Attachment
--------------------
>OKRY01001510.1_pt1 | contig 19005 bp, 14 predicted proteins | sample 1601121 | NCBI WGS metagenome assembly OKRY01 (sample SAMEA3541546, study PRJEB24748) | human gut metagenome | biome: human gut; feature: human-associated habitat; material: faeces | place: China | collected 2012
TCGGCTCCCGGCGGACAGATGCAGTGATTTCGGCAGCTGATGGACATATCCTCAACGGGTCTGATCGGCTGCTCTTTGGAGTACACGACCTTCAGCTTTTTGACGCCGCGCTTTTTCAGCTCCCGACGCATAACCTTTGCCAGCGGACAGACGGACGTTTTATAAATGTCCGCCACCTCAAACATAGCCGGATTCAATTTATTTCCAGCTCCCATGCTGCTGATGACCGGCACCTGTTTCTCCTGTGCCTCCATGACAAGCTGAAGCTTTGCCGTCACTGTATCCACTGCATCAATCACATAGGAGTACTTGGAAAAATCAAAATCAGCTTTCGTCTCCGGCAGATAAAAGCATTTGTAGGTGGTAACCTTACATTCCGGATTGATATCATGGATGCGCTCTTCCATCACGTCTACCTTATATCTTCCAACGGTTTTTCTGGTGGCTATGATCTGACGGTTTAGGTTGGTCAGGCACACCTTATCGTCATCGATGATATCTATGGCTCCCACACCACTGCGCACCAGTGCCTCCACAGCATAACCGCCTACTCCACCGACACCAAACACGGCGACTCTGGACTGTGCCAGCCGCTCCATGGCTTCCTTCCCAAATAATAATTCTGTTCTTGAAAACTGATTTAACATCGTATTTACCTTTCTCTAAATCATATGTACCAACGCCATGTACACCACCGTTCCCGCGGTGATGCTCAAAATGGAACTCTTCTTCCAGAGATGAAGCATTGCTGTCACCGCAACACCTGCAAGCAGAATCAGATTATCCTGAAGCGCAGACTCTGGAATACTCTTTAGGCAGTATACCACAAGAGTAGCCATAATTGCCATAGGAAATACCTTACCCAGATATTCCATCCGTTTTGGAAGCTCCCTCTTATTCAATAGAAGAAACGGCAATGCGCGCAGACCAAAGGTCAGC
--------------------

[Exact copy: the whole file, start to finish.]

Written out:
>OKRY01001510.1_pt1 | contig 19005 bp, 14 predicted proteins | sample 1601121 | NCBI WGS metagenome assembly OKRY01 (sample SAMEA3541546, study PRJEB24748) | human gut metagenome | biome: human gut; feature: human-associated habitat; material: faeces | place: China | collected 2012
TCGGCTCCCGGCGGACAGATGCAGTGATTTCGGCAGCTGATGGACATATCCTCAACGGGTCTGATCGGCTGCTCTTTGGAGTACACGACCTTCAGCTTTTTGACGCCGCGCTTTTTCAGCTCCCGACGCATAACCTTTGCCAGCGGACAGACGGACGTTTTATAAATGTCCGCCACCTCAAACATAGCCGGATTCAATTTATTTCCAGCTCCCATGCTGCTGATGACCGGCACCTGTTTCTCCTGTGCCTCCATGACAAGCTGAAGCTTTGCCGTCACTGTATCCACTGCATCAATCACATAGGAGTACTTGGAAAAATCAAAATCAGCTTTCGTCTCCGGCAGATAAAAGCATTTGTAGGTGGTAACCTTACATTCCGGATTGATATCATGGATGCGCTCTTCCATCACGTCTACCTTATATCTTCCAACGGTTTTTCTGGTGGCTATGATCTGACGGTTTAGGTTGGTCAGGCACACCTTATCGTCATCGATGATATCTATGGCTCCCACACCACTGCGCACCAGTGCCTCCACAGCATAACCGCCTACTCCACCGACACCAAACACGGCGACTCTGGACTGTGCCAGCCGCTCCATGGCTTCCTTCCCAAATAATAATTCTGTTCTTGAAAACTGATTTAACATCGTATTTACCTTTCTCTAAATCATATGTACCAACGCCATGTACACCACCGTTCCCGCGGTGATGCTCAAAATGGAACTCTTCTTCCAGAGATGAAGCATTGCTGTCACCGCAACACCTGCAAGCAGAATCAGATTATCCTGAAGCGCAGACTCTGGAATACTCTTTAGGCAGTATACCACAAGAGTAGCCATAATTGCCATAGGAAATACCTTACCCAGATATTCCATCCGTTTTGGAAGCTCCCTCTTATTCAATAGAAGAAACGGCAATGCGCGCAGACCAAAGGTCAGC